In March, Prime Minister Narendra Modi, speaking at an event in Delhi, set an extremely difficult challenge for the country’s oil and gas companies and the people who devise policies for them. The challenge was to cut down India’s oil imports by 10% from the current figure of 77% before the years 2022, and to bridge this gap with an increase in domestic production.

The prime minister’s advertised goal left industry experts confounded particularly since the ground realities of crude oil in India don’t augur well. Barely a few weeks after Modi’s speech, Petroleum Minister Dharmendra Pradhan declared that the days of extracting “easy oil” from the country’s biggest oil fields, Bombay High, are “nearing end”. The last major oil discovery was in Rajasthan by Cairn India nearly 11 years ago, and since then local black gold has been scarce.

Despite this disappointing history, work has already begun to study and design ways that could boost domestic oil production. Part of this blueprint includes Jammu and Kashmir, which is thought to have significant reserves of oil and natural gas. Special attention is being placed on the Riasi and Poonch regions on the banks of River Chenab near the Line of Control.

According to Sunil Kumar Srivastava, former chief of Indian Directorate General of Hydrocarbons and current CEO of Oil India, the region of Ladakh too could hold substantial hydrocarbon reserves. Last month, he announced that along with North East India, potential for oil and gas in Kashmir, specifically Ladakh, is being looked at with some seriousness now.

Ideas from the past

What really lies beneath these places will eventually be decided by fresh geological surveys aided by new technologies. But surveys in the past have given some idea.

The Geological Survey of India, established in 1851, had conducted extended surveys in the Himalayan region, with the first one being done in 1864 by Irish geologist Henry Benedict Medlicott. Further surveys in Kashmir were conducted in 1883, 1928 and 1934, before the Oil and Natural Gas Corporation took over following its inception in 1956.

Past studies have indicated potentially big oil and gas reserves in an area of around 100km near Bhimbargali-Naushera, around Poonch district. However, apart from that, most of the topographic, land and engineering surveys have been conducted in the foothills of the Himalayas, predominantly in Himachal Pradesh and stretching into the plains of Punjab. Even then, in the follow-up, nothing more than some basic drilling has taken place as yet.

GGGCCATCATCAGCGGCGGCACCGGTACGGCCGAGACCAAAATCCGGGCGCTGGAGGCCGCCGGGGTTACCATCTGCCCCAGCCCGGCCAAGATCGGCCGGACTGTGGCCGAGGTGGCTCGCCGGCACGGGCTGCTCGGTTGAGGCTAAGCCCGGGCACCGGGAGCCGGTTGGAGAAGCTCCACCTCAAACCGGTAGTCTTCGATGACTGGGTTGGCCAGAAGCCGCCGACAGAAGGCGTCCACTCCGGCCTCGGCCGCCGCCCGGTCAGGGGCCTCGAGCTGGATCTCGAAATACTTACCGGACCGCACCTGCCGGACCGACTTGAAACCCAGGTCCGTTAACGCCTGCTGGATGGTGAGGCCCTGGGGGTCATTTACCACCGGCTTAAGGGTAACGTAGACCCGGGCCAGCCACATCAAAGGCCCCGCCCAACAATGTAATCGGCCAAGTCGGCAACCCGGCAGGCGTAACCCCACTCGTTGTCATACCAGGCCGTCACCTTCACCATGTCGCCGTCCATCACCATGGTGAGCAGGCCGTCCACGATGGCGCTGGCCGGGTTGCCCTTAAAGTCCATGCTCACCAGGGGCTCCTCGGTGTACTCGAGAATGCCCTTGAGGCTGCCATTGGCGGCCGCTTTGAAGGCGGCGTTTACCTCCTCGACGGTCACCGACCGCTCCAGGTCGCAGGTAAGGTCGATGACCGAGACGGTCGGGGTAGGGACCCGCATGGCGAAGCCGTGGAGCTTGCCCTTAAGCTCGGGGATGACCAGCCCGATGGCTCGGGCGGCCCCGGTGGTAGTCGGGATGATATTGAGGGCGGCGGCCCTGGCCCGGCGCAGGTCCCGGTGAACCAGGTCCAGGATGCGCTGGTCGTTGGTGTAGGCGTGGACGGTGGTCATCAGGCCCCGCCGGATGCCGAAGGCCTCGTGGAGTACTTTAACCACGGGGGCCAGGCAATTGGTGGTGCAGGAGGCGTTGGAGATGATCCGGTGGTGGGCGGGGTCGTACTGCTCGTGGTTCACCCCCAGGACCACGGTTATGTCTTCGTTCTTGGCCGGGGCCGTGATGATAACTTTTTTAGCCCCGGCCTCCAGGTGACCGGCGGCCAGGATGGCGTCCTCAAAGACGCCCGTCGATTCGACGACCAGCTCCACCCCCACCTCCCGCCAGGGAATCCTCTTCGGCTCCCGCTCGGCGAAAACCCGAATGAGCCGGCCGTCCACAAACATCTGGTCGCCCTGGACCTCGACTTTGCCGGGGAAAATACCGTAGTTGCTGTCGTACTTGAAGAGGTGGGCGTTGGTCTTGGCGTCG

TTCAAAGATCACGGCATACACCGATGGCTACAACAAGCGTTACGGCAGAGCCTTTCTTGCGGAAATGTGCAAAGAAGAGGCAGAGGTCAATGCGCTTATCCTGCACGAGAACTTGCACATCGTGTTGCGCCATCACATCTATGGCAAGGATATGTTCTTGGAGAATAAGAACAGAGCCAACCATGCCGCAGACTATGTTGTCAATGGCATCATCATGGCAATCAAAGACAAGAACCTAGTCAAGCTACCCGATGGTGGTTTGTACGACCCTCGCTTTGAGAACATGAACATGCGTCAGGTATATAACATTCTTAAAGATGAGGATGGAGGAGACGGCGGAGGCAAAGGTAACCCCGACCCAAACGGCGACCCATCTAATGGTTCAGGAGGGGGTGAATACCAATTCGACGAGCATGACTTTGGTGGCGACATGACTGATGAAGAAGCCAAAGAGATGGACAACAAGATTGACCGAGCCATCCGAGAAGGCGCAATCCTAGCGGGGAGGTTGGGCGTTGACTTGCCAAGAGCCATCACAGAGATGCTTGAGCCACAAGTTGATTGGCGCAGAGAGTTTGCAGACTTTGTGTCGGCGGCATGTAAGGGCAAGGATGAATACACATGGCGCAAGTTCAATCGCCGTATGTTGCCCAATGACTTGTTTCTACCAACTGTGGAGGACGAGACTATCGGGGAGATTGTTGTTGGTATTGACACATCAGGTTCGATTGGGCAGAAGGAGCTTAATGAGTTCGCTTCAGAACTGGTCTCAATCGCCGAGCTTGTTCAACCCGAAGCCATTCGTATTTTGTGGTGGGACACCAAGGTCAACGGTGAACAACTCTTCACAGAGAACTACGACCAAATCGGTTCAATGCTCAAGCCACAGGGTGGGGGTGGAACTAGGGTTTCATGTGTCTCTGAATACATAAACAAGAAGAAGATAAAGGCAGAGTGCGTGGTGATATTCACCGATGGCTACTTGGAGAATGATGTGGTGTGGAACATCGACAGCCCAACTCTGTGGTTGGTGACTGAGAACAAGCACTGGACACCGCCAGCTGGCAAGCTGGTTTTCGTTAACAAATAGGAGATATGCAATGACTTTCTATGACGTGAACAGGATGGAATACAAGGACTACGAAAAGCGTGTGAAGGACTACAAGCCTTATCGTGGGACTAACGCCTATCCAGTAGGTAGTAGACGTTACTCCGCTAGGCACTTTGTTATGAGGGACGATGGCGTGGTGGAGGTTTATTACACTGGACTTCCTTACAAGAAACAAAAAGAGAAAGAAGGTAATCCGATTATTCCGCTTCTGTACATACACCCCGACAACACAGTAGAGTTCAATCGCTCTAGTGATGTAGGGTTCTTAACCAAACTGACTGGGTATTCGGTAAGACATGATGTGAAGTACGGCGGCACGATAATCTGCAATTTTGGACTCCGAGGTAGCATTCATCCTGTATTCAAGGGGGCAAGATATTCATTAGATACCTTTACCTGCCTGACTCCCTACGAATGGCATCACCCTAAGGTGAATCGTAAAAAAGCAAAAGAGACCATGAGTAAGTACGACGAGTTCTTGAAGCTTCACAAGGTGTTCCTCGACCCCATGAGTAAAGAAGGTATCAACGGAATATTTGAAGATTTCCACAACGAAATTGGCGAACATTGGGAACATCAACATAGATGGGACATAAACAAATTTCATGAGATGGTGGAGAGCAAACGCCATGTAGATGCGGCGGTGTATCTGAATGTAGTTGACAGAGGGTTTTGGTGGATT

Geopolitical challenges

To support the aim of decreasing the country’s reliance on imported oil, Indian state oil companies such as the Oil and Natural Gas Corporation have received more financial teeth to expand into the exploration sector. According to reports in February 2014 that quoted unnamed ONGC officials, its surveying work in the Kashmir region was hampered in the past due to border tensions along the Line of Control. So it plans to undertake such activities in future with the help of the Indian Army.

The same report also suggested that Pakistan had drilled “50 wells” in Pakistan-occupied Kashmir and discovered lots of oil. However, analysts from Pakistan contested these claims, saying that only two wells were drilled and both did not provide significant production.

A renewed exploration push into regions such as Jammu and Kashmir would raise challenges both environmental and geopolitical. For sake of discussion, even if a discovery is made in Poonch district, it would mostly likely be a basin crossing beneath the Line of Control into Pakistan. A similar situation could arise in Ladakh too if hydrocarbon exploration is pursued there since large swathes of the region, known as Aksai Chin, remain under Chinese control.

Any oil discovery here could add layers of challenges in a region already facing extreme social, political and military complexities. An example of the potential cross-LoC interests is MOL. A Hungarian oil and gas company, its operations in Pakistan found some success in challenging terrains in Pakistan’s mountainous north. And in May 2008, the company also picked up a 35% stake in ONGC’s exploration block HF-ONN-2001/1 in the Himalayan foothills.

For now, exploration in the Poonch district is still in infancy and has not gone into high-cost investments. Ladakh, meanwhile, is just an idea on the horizon. However, a greater push for an increase in domestic production of oil and gas, amidst depleting reserves in traditional oil fields, is going to challenge Indian companies to explore uncharted and risky areas. Jammu and Kashmir and wider Himalayan region is now expected to figure significantly in such a push.